As 2019 comes to a close, one prediction for 2020 has been nearly universal among IT experts – cybersecurity attacks on businesses will continue to increase. For organizations with the right cybersecurity measures in place, this should not cause panic. On the other hand, this may be a cause for concern among others with (or without) IT defenses that are lacking key elements for the new decade.
Tech Radar recommends that enterprises maintain immaculate overall cyber hygiene practices from a top-down level by employing a variety of tools and protective measures so they can both prevent and effectively respond to attacks.
A Varonis article reports that the most common methods expected to be used in cyberattacks against IT systems in 2020 include phishing, social engineering, Distributed Denial of Service and notably, ransomware. Experts have formed a consensus that the use of the latter type of attack will continue to increase, particularly targeting government and healthcare IT enterprises for data. According to The SSL Store, email phishing attacks are still predicted to be the main way in which hackers and cyber espionage operations breach private IT networks of all sizes.
According to the experts, here is a list of five essential cybersecurity elements that a business should use in its IT operations to reduce cyber risk as much as possible in 2020:
1. Move operations and storage to the cloud as appropriate
Businesses are increasingly realizing the benefits of using cloud-based services for their IT networks, and as evidence, Forbes predicts that more than 80% of enterprise workloads will use the technology to some extent in 2020.
When using a cloud solution, businesses should not get too comfortable and think that the provider’s own cybersecurity resources are capable of completely handling data protection round-the-clock, as organizational input is required. Still, without proper security measures set up and in place when configuring cloud services as a result human error, they are more likely to become targets for hackers, according to CRN.
2. Use AI
To avoid the security pitfalls caused as a result of uncontrollable human error, many experts predict that artificial intelligence will be heavily embraced and implemented by organizations in different forms for cybersecurity purposes, stated Forbes. According to SSL Store, 79% of more than 1,400 IT professionals surveyed recently claimed that they either have cybersecurity automation tools currently in place or plan to use them in within the next three years. Overall, the use of AI is highly recommended for organizations with understaffed IT or cybersecurity departments to increase efficiency.
3. Mobile, IoT protection
According to Varonis, statistics show that there have been recent large increases in the number of hacked mobile and IoT devices, which are used more in workplaces each day and have now become common targets for attacks. According to Varonis, 61% of organizations have reported IoT security incidents at least once, while IoT devices typically fend off 5,200 attacks each month, on average. In addition, Symantec reported based on a recent study that high risk applications were installed in every one out of 36 mobile devices.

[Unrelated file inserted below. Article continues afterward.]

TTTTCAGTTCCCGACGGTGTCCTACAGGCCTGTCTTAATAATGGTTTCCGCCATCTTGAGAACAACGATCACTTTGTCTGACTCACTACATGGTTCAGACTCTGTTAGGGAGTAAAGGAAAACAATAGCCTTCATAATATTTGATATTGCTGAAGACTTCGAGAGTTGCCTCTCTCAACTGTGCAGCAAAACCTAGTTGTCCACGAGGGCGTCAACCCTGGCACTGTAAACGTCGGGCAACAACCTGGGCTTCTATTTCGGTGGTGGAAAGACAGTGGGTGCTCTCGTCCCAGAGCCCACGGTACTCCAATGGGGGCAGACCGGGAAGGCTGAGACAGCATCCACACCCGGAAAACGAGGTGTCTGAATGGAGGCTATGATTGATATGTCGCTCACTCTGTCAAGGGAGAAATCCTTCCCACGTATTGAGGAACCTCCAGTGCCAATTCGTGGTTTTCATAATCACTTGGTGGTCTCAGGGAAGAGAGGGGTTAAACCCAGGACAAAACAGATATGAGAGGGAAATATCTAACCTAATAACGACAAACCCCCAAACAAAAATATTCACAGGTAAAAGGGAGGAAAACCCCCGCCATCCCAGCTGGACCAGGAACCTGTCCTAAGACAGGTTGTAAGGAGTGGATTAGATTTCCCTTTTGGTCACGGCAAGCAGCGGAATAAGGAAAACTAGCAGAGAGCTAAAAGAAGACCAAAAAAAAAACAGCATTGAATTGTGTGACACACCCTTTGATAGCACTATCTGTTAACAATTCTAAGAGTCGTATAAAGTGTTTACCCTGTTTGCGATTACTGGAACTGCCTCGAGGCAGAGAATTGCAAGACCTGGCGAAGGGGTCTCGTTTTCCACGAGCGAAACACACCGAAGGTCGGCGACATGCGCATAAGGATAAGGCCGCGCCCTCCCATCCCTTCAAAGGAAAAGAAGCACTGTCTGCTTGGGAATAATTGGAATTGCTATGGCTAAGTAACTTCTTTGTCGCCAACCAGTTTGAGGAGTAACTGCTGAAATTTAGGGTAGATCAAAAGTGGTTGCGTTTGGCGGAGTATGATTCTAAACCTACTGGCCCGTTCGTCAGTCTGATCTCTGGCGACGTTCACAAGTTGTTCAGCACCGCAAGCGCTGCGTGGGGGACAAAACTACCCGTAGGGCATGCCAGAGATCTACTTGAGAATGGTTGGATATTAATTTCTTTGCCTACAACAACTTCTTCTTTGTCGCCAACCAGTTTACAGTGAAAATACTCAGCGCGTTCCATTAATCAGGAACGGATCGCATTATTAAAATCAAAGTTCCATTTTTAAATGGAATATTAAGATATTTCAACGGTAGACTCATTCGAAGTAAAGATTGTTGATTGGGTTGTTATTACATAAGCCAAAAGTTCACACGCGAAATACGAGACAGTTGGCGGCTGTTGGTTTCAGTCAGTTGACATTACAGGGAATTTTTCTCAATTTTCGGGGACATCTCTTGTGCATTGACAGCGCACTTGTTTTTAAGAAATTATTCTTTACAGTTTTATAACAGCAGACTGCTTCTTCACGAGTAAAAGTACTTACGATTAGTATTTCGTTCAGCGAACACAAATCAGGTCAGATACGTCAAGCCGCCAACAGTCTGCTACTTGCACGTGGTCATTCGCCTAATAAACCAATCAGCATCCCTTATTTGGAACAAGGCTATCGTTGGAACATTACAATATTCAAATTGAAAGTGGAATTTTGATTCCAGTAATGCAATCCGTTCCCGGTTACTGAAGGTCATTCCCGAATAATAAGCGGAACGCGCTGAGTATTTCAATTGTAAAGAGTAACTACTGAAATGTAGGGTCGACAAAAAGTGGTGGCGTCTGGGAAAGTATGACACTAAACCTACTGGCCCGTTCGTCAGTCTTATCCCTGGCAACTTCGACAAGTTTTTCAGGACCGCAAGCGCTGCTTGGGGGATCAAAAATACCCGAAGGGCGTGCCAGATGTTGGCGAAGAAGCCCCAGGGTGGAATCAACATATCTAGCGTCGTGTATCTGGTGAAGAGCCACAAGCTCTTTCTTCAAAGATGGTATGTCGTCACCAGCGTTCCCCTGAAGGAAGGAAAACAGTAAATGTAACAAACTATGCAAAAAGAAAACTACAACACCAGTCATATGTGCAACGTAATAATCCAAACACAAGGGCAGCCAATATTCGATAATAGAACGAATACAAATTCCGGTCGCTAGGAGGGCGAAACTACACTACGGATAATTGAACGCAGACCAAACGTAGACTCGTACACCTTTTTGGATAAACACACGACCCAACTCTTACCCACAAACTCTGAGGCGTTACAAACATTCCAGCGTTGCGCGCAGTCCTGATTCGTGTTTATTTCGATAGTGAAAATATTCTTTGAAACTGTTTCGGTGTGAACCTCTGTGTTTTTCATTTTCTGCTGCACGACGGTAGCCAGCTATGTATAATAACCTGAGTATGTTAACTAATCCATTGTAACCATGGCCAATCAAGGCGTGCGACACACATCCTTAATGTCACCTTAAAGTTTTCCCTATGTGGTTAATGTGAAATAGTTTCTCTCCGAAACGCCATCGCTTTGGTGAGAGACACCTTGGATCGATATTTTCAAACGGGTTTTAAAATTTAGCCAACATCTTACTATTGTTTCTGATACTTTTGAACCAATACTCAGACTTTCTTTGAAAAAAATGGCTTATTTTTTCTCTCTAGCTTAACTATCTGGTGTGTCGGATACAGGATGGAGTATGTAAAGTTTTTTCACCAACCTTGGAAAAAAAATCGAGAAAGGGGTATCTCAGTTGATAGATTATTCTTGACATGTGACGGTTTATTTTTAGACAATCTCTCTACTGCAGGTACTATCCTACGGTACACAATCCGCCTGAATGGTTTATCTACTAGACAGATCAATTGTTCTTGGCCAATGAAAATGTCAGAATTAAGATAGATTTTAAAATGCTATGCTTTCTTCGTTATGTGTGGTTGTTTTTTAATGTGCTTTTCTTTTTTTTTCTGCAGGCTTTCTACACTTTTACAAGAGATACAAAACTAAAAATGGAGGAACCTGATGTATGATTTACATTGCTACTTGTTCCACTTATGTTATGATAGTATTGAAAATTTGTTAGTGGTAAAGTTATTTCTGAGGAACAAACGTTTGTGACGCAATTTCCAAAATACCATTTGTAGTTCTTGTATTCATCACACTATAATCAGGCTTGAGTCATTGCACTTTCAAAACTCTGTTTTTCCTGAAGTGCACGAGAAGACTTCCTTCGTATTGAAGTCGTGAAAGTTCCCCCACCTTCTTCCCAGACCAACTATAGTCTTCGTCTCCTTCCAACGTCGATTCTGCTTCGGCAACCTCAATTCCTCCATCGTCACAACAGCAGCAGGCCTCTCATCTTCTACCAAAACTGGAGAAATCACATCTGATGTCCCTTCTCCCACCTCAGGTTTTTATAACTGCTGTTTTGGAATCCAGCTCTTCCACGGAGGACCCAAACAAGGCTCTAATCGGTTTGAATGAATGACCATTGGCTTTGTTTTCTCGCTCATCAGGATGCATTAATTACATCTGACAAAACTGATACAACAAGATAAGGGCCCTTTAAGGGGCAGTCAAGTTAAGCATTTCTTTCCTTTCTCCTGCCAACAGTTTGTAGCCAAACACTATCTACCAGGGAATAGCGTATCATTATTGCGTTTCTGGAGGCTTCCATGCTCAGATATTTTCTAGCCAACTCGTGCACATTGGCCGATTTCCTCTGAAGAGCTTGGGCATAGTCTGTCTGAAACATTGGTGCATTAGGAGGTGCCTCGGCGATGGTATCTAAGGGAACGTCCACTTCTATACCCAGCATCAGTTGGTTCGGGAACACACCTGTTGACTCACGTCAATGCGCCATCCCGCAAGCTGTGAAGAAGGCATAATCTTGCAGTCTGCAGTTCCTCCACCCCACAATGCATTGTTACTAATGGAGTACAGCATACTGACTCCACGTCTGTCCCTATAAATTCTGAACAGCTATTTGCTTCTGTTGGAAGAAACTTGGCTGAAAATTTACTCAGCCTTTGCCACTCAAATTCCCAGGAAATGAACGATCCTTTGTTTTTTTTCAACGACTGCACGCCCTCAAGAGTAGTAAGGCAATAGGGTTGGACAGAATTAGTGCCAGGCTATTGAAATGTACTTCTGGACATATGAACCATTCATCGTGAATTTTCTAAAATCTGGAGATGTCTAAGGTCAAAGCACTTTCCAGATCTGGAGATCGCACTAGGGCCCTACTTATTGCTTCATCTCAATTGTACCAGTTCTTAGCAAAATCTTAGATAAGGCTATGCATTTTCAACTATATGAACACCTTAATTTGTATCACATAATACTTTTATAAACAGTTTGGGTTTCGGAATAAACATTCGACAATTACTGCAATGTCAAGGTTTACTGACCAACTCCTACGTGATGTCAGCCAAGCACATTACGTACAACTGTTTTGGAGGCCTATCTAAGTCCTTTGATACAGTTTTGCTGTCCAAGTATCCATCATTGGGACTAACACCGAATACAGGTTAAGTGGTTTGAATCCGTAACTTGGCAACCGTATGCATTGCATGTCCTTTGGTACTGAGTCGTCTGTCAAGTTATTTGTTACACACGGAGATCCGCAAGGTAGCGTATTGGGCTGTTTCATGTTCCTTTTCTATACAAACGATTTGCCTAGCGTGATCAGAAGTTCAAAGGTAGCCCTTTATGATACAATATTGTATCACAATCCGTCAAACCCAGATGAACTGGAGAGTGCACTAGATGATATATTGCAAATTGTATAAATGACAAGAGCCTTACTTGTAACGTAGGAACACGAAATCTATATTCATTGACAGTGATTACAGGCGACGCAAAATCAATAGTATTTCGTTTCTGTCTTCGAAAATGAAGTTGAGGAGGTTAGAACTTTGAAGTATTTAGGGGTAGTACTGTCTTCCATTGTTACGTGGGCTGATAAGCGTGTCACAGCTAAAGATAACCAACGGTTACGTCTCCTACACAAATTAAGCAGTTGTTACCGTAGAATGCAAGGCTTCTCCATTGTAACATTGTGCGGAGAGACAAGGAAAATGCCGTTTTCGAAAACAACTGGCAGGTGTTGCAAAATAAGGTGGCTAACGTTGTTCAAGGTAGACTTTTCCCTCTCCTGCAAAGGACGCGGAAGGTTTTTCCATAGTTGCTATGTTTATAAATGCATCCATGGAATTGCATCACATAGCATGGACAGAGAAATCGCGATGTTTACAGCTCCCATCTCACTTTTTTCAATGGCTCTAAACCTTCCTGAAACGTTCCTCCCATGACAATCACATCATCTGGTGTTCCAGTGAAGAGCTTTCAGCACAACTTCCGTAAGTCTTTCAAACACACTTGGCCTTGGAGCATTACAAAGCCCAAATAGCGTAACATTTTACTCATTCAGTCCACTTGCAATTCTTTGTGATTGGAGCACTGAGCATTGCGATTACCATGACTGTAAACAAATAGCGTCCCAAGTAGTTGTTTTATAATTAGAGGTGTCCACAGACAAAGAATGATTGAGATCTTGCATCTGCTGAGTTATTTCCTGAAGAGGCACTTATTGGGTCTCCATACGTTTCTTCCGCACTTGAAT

To ensure that mobile and other IoT devices are not vulnerabilities providing hackers with attack vectors into your business’s IT network, proper security measures and user permissions should be set in place. Employees can be trained on how to safely use their devices (for example, proper file sharing or email management, per IT Toolbox) to instill best practices that can further help to avoid vulnerabilities created by human error or social engineering.
4. Ransomware protection
Ransomware has been perhaps the most daunting threat to U.S. businesses’ IT operations in recent years, and with worst-case consequences that were incredibly costly. Varonis reported that these attacks on enterprises increased by 12% in 2019 over 2018 and cost businesses $133,000, on average, yet in certain cases some came at a heavier price to those affected. For example, in 2019 multiple state and local government operations were impacted and entire healthcare operations closed down as a result of ransomware breaches, according to SSL. In total, ransomware attack costs amounted to $10 billion this year.
As a part of proper cyber hygiene, there are several key tools that businesses and governments should use to keep their IT networks and data safe. Namely, these include employee cyber safety training and comprehensive cyber security assessments that may include regular penetration testing to simulate one or more cyberattacks, according to Dark Reading.
“Ransomware…will continue to plague state and municipal agencies lacking appropriate skills, controls, and ransomware countermeasures…we predict there’s a 20 percent chance this could escalate to a national level,” Enterprise Strategy Group Senior Principal Analyst and Fellow Jon Oltsik told Forbes, further predicting that “at least” three U.S. states will declare ransomware-related states of emergency in 2020.
5. Comply with new data protection and privacy standards
To help deter cyberattacks, new legislation has been passed by certain governmental authorities globally that imposes harsher penalties and consequences for noncompliance in protecting sensitive data, such as patient files or consumer transaction records. Two examples are the European Union’s General Data Protection Regulation and the California Consumer Privacy Act – Google’s noncompliance with the former came with a $57 billion violation fine issued by a French data protection agency, according to Forbes.
To avoid noncompliance, most businesses predict that they will need to increase their spending and have better metric-recording tools in place to prove they are obeying the rules. As a result, it might be wise to ensure that new investments in this area serve a greater purpose for the sake of longevity.